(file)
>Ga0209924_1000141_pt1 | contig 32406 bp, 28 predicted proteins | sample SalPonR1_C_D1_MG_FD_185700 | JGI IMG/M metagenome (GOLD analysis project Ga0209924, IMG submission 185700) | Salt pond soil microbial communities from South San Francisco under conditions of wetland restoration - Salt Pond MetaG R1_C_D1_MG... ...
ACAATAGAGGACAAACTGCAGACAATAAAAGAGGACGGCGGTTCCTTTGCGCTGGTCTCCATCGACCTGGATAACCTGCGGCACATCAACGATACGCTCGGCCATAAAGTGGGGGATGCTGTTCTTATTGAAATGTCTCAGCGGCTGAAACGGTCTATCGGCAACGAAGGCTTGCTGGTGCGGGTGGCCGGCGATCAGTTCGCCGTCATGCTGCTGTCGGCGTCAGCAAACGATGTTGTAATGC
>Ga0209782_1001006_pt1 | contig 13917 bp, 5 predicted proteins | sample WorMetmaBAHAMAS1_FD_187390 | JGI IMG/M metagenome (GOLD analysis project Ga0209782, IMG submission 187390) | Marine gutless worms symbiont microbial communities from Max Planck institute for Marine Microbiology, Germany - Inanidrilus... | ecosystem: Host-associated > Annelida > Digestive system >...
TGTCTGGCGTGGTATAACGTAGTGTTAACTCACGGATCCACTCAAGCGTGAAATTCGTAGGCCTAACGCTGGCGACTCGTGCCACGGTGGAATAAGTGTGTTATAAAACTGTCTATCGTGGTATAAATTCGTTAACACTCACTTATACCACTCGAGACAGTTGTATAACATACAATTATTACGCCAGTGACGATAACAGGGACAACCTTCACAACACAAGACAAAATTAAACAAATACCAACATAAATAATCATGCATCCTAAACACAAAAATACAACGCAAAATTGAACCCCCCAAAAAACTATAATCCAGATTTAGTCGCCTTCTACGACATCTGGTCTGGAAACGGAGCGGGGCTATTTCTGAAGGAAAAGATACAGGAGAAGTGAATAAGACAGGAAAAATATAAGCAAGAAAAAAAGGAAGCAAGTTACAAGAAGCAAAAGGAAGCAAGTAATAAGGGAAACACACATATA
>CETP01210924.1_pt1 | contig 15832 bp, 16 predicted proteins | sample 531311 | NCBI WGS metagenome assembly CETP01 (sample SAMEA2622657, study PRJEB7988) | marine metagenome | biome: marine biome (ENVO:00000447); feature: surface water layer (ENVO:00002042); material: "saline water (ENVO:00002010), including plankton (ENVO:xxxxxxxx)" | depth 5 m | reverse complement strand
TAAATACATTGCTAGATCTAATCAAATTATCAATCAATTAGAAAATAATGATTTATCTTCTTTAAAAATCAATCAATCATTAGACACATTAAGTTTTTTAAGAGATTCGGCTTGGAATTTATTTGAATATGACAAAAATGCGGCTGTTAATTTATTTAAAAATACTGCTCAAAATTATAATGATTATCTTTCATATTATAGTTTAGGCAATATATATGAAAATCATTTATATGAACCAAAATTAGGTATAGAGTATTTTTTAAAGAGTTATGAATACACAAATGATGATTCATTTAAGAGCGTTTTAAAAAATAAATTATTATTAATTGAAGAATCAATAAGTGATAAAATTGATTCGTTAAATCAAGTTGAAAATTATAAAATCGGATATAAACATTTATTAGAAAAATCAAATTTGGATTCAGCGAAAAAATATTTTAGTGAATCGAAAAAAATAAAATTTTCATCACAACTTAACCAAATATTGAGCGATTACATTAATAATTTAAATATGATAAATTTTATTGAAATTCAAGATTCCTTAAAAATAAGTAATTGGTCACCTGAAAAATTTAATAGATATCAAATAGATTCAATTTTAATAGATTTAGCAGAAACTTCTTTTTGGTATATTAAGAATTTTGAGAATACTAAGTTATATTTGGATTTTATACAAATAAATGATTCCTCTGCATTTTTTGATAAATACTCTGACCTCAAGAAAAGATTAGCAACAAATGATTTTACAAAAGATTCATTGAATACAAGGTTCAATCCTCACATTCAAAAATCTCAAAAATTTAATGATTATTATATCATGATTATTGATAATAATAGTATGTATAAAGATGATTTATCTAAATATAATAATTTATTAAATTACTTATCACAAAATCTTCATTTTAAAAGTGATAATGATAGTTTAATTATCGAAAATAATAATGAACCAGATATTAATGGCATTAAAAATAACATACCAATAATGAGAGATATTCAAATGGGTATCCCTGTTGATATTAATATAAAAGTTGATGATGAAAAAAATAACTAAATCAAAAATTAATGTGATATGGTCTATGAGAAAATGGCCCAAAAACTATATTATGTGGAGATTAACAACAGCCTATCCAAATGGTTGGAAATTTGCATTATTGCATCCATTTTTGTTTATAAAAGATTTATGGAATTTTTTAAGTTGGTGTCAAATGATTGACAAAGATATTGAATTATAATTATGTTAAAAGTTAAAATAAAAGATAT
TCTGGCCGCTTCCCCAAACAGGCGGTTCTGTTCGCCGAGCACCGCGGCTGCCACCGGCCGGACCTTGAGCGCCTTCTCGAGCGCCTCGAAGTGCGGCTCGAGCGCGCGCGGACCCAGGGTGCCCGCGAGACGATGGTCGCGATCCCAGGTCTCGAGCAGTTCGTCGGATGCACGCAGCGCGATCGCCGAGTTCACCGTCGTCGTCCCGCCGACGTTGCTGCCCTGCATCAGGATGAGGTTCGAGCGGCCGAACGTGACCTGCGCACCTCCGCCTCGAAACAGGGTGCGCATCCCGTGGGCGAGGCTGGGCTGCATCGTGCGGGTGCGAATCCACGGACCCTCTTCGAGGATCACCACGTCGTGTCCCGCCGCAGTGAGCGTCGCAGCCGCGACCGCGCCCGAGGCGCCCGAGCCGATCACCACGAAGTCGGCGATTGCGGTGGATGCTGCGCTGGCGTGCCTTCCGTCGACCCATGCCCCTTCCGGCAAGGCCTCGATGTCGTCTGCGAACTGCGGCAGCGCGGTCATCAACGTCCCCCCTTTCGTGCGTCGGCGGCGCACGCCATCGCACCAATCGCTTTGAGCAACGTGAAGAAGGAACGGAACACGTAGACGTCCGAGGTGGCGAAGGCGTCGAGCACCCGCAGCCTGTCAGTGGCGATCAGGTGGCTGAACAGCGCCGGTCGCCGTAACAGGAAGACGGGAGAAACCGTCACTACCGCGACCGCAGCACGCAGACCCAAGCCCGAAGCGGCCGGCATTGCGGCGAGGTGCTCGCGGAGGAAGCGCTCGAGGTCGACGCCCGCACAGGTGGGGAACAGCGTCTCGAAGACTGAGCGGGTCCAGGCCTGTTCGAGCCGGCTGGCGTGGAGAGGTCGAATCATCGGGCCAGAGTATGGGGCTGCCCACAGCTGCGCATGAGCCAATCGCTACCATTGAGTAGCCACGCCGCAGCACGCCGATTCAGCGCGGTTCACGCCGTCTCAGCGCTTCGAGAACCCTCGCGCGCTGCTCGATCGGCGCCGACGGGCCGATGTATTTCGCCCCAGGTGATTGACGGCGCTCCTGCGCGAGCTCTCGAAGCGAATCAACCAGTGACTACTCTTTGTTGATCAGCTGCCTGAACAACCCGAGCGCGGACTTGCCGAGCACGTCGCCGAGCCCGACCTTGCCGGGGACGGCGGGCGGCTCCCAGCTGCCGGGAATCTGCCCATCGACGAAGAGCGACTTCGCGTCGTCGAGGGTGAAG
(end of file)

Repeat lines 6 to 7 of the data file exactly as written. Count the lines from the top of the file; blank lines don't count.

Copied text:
TAAATACATTGCTAGATCTAATCAAATTATCAATCAATTAGAAAATAATGATTTATCTTCTTTAAAAATCAATCAATCATTAGACACATTAAGTTTTTTAAGAGATTCGGCTTGGAATTTATTTGAATATGACAAAAATGCGGCTGTTAATTTATTTAAAAATACTGCTCAAAATTATAATGATTATCTTTCATATTATAGTTTAGGCAATATATATGAAAATCATTTATATGAACCAAAATTAGGTATAGAGTATTTTTTAAAGAGTTATGAATACACAAATGATGATTCATTTAAGAGCGTTTTAAAAAATAAATTATTATTAATTGAAGAATCAATAAGTGATAAAATTGATTCGTTAAATCAAGTTGAAAATTATAAAATCGGATATAAACATTTATTAGAAAAATCAAATTTGGATTCAGCGAAAAAATATTTTAGTGAATCGAAAAAAATAAAATTTTCATCACAACTTAACCAAATATTGAGCGATTACATTAATAATTTAAATATGATAAATTTTATTGAAATTCAAGATTCCTTAAAAATAAGTAATTGGTCACCTGAAAAATTTAATAGATATCAAATAGATTCAATTTTAATAGATTTAGCAGAAACTTCTTTTTGGTATATTAAGAATTTTGAGAATACTAAGTTATATTTGGATTTTATACAAATAAATGATTCCTCTGCATTTTTTGATAAATACTCTGACCTCAAGAAAAGATTAGCAACAAATGATTTTACAAAAGATTCATTGAATACAAGGTTCAATCCTCACATTCAAAAATCTCAAAAATTTAATGATTATTATATCATGATTATTGATAATAATAGTATGTATAAAGATGATTTATCTAAATATAATAATTTATTAAATTACTTATCACAAAATCTTCATTTTAAAAGTGATAATGATAGTTTAATTATCGAAAATAATAATGAACCAGATATTAATGGCATTAAAAATAACATACCAATAATGAGAGATATTCAAATGGGTATCCCTGTTGATATTAATATAAAAGTTGATGATGAAAAAAATAACTAAATCAAAAATTAATGTGATATGGTCTATGAGAAAATGGCCCAAAAACTATATTATGTGGAGATTAACAACAGCCTATCCAAATGGTTGGAAATTTGCATTATTGCATCCATTTTTGTTTATAAAAGATTTATGGAATTTTTTAAGTTGGTGTCAAATGATTGACAAAGATATTGAATTATAATTATGTTAAAAGTTAAAATAAAAGATAT
TCTGGCCGCTTCCCCAAACAGGCGGTTCTGTTCGCCGAGCACCGCGGCTGCCACCGGCCGGACCTTGAGCGCCTTCTCGAGCGCCTCGAAGTGCGGCTCGAGCGCGCGCGGACCCAGGGTGCCCGCGAGACGATGGTCGCGATCCCAGGTCTCGAGCAGTTCGTCGGATGCACGCAGCGCGATCGCCGAGTTCACCGTCGTCGTCCCGCCGACGTTGCTGCCCTGCATCAGGATGAGGTTCGAGCGGCCGAACGTGACCTGCGCACCTCCGCCTCGAAACAGGGTGCGCATCCCGTGGGCGAGGCTGGGCTGCATCGTGCGGGTGCGAATCCACGGACCCTCTTCGAGGATCACCACGTCGTGTCCCGCCGCAGTGAGCGTCGCAGCCGCGACCGCGCCCGAGGCGCCCGAGCCGATCACCACGAAGTCGGCGATTGCGGTGGATGCTGCGCTGGCGTGCCTTCCGTCGACCCATGCCCCTTCCGGCAAGGCCTCGATGTCGTCTGCGAACTGCGGCAGCGCGGTCATCAACGTCCCCCCTTTCGTGCGTCGGCGGCGCACGCCATCGCACCAATCGCTTTGAGCAACGTGAAGAAGGAACGGAACACGTAGACGTCCGAGGTGGCGAAGGCGTCGAGCACCCGCAGCCTGTCAGTGGCGATCAGGTGGCTGAACAGCGCCGGTCGCCGTAACAGGAAGACGGGAGAAACCGTCACTACCGCGACCGCAGCACGCAGACCCAAGCCCGAAGCGGCCGGCATTGCGGCGAGGTGCTCGCGGAGGAAGCGCTCGAGGTCGACGCCCGCACAGGTGGGGAACAGCGTCTCGAAGACTGAGCGGGTCCAGGCCTGTTCGAGCCGGCTGGCGTGGAGAGGTCGAATCATCGGGCCAGAGTATGGGGCTGCCCACAGCTGCGCATGAGCCAATCGCTACCATTGAGTAGCCACGCCGCAGCACGCCGATTCAGCGCGGTTCACGCCGTCTCAGCGCTTCGAGAACCCTCGCGCGCTGCTCGATCGGCGCCGACGGGCCGATGTATTTCGCCCCAGGTGATTGACGGCGCTCCTGCGCGAGCTCTCGAAGCGAATCAACCAGTGACTACTCTTTGTTGATCAGCTGCCTGAACAACCCGAGCGCGGACTTGCCGAGCACGTCGCCGAGCCCGACCTTGCCGGGGACGGCGGGCGGCTCCCAGCTGCCGGGAATCTGCCCATCGACGAAGAGCGACTTCGCGTCGTCGAGGGTGAAG